Robert Jonathan Demme
February 22, 1944
Baldwin, New York, U.S.
|Died||April 26, 2017 (aged 73)|
New York City, U.S.
|Alma mater||University of Florida|
|Relatives||Ted Demme (nephew)|
|Awards||Academy Award for Best Director|
1992 The Silence of the Lambs
Originally beginning his career under B-movie producer Roger Corman, Demme made his directorial debut with the 1974 women-in-prison film Caged Heat, before becoming known for his casually humanist films such as Melvin and Howard (1980), Swing Shift (1984), Something Wild (1986), and Married to the Mob (1988). His direction of the 1991 psychological horror film The Silence of the Lambs (1991), won him the Academy Award for Best Director. His subsequent films earned similar acclaim, notably Philadelphia (1993) and Rachel Getting Married (2008).
Demme also directed numerous concert films such as Stop Making Sense (1984), Neil Young: Heart of Gold (2006), and Justin Timberlake + The Tennessee Kids (2016), and worked on several television series as both a producer and director.
Demme was born on February 22, 1944 in Baldwin, New York, the son of Dorothy Louise (née Rogers) and Robert Eugene Demme, a public relations executive. He was raised in Rockville Centre, New York and Miami, where he graduated from Southwest Miami High School before attending the University of Florida.
Demme broke into feature film working for exploitation film producer Roger Corman early in his career, co-writing and producing Angels Hard as They Come (1971), a motorcycle movie very loosely based on Rashomon, and The Hot Box (1972). He then moved on to directing three films for Corman's studio New World Pictures: Caged Heat (1974), Crazy Mama (1975), and Fighting Mad (1976). After Fighting Mad, Demme directed the comedy film Handle with Care (originally titled Citizens Band, 1977) for Paramount Pictures. The film was well received by critics, but received little promotion, and performed poorly at the box office.
Demme's next film, Melvin and Howard (1980), did not get a wide release, but received a groundswell of critical acclaim and film award recognition, including Academy Award nominations, winning two of its three nominations (Academy Award for Best Supporting Actress – Mary Steenburgen, and Academy Award for Best Original Screenplay – Bo Goldman). This acclaim led to the signing of Demme to direct the Goldie Hawn and Kurt Russell star vehicle Swing Shift (1984). Intended as a prestige picture for Warner Bros. as well as a major commercial vehicle for Demme, it instead became a troubled production due to the conflicting visions of Demme and star Hawn. Demme ended up renouncing the finished product, and when the film was released in May 1984, it was generally panned by critics and neglected by moviegoers. After Swing Shift, Demme stepped back from Hollywood to make the Talking Heads concert film Stop Making Sense (also 1984) which won the National Society of Film Critics Award for best documentary; the eclectic screwball action-romantic comedy Something Wild (1986); a film-version of the stage production Swimming to Cambodia (1987), by monologist Spalding Gray; and the New York Mafia-by-way-of Downtown comedy Married to the Mob (1988).[a]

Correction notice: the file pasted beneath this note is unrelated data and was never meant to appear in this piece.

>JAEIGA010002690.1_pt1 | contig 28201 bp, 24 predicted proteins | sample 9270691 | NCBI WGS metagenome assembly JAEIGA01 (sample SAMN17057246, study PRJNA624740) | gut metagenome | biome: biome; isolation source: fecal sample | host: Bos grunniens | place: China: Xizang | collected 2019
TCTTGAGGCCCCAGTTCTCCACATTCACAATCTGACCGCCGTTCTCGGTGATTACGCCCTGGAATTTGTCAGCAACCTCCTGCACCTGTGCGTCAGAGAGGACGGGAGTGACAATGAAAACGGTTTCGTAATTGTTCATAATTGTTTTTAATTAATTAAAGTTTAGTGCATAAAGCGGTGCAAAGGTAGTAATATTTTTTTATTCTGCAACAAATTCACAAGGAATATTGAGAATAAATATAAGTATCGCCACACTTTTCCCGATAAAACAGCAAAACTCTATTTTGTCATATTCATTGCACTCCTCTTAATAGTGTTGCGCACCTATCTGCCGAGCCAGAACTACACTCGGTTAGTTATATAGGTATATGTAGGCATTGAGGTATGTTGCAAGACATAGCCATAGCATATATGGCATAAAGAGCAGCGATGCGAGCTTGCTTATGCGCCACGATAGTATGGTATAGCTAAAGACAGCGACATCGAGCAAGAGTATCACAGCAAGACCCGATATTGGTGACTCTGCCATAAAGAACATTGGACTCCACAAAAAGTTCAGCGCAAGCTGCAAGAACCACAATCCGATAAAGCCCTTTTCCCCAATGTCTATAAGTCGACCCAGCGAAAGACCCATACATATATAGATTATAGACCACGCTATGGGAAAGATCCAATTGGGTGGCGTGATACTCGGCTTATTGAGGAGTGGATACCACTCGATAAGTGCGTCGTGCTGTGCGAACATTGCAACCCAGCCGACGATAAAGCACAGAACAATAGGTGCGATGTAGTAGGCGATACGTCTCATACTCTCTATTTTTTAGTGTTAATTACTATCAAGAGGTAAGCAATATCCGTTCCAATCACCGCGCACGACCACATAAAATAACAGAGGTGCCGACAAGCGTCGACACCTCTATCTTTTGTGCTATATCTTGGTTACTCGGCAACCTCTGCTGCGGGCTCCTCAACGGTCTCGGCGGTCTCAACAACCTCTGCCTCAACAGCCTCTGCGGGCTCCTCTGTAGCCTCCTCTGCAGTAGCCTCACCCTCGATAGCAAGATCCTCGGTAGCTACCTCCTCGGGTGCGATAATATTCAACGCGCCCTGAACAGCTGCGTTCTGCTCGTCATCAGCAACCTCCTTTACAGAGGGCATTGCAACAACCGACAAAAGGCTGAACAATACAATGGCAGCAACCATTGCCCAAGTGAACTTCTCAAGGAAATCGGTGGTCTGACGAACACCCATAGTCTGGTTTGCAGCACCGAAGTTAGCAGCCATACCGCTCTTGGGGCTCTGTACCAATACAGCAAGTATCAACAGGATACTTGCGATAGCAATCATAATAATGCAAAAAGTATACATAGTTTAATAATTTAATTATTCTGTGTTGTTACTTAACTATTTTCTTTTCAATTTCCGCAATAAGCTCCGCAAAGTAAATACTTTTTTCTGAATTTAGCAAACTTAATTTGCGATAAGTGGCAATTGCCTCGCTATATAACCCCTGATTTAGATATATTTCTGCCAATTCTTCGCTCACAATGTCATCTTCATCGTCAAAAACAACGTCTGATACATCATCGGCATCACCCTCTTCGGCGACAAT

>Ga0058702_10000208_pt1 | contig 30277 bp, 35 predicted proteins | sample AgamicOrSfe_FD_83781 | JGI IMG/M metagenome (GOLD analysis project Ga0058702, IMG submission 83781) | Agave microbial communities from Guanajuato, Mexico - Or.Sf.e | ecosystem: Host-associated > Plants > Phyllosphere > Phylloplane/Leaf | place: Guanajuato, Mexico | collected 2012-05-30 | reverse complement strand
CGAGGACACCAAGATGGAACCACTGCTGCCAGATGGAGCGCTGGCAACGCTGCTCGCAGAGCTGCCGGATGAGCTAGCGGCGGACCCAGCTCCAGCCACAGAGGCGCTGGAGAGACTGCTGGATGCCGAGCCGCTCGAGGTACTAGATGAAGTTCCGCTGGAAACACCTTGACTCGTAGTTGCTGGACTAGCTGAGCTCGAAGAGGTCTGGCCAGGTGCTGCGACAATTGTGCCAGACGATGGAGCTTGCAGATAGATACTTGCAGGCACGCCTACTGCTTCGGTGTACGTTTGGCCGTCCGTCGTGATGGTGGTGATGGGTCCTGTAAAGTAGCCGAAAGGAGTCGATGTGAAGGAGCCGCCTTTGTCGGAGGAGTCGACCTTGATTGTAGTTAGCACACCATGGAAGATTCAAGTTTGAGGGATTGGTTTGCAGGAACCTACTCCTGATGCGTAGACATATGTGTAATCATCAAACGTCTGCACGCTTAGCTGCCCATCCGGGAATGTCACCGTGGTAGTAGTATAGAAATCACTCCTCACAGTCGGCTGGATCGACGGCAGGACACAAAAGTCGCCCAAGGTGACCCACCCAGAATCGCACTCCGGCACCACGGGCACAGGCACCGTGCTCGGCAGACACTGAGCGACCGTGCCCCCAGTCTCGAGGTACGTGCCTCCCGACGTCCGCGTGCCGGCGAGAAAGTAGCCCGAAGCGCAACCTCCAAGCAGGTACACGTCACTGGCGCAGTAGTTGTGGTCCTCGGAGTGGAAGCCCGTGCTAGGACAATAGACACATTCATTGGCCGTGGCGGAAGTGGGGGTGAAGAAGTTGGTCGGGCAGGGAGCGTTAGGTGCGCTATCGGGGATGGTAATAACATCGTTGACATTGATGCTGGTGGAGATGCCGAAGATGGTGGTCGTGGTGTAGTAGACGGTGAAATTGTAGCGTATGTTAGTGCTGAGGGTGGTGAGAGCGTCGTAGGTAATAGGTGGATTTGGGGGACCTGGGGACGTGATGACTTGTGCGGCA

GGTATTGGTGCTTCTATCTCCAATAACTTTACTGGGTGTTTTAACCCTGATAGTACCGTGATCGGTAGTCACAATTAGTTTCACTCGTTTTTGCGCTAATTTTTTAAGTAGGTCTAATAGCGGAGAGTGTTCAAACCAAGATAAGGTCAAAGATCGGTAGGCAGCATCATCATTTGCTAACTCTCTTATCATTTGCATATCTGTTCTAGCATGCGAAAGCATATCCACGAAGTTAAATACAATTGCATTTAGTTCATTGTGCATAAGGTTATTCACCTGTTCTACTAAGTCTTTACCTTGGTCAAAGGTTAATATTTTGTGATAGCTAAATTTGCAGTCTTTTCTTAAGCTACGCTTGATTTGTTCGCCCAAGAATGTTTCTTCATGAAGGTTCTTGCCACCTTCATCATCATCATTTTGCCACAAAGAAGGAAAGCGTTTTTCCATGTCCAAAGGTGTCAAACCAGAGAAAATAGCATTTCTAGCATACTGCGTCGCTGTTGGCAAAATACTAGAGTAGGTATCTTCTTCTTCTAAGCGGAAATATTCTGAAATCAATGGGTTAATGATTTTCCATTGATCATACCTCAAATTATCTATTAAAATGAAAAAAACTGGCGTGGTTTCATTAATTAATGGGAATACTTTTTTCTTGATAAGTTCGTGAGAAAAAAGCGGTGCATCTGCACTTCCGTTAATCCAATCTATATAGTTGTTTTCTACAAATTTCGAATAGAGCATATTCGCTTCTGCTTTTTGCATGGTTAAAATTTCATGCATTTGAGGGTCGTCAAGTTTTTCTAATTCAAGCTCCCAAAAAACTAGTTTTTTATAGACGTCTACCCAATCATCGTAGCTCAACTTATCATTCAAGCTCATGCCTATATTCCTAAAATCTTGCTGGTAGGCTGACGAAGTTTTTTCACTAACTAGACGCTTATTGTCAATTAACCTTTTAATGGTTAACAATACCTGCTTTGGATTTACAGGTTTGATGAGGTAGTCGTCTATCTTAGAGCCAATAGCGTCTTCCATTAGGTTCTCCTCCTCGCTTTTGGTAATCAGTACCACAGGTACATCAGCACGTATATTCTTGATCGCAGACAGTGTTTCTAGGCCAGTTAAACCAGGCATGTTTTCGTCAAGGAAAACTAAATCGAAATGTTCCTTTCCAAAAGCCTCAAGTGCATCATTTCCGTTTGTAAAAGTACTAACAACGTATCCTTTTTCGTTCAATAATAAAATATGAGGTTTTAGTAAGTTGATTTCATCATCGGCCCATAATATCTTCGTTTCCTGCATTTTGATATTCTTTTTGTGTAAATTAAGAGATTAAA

Demme won the Academy Award for The Silence of the Lambs (1991)—one of only three films to win all the major categories (Best Picture, Best Director, Best Screenplay, Best Actor, and Best Actress). Inspired by his friend Juan Suárez Botas's illness with AIDS and fueled by his own moral convictions, Demme then used his influence to make Philadelphia (1993), one of the first major films to address the AIDS crisis and which garnered star Tom Hanks his first Best Actor Oscar. He also co-directed (with his nephew Ted) the music video for Bruce Springsteen's Best Song Oscar-winning "Streets of Philadelphia" from the film's soundtrack. Jonathon used several of the same actors for both movies.
Subsequently, his films included an adaptation of Toni Morrison's Beloved (1998), and remakes of two films from the 1960s: The Truth About Charlie (2002), based on Charade, that starred Mark Wahlberg in the Cary Grant role; and The Manchurian Candidate (2004), with Denzel Washington and Meryl Streep. Demme's documentary film Man from Plains (2007), a documentary about former U.S. President Jimmy Carter's promotional tour publicizing his book Palestine: Peace Not Apartheid, had its premiere at the Venice Film Festival and Toronto International Film Festival.
His art-house hit Rachel Getting Married (2008) was compared by many critics to Demme's films of the late 1970s and 1980s. It was included in many 2008 "best of" lists, and received numerous awards and nominations, including an Academy Award nomination for Best Actress by lead Anne Hathaway. In 2010, Demme made his first foray into theater, directing Family Week, a play by Beth Henley. The play was produced by MCC Theater and co-starred Rosemarie DeWitt and Kathleen Chalfant.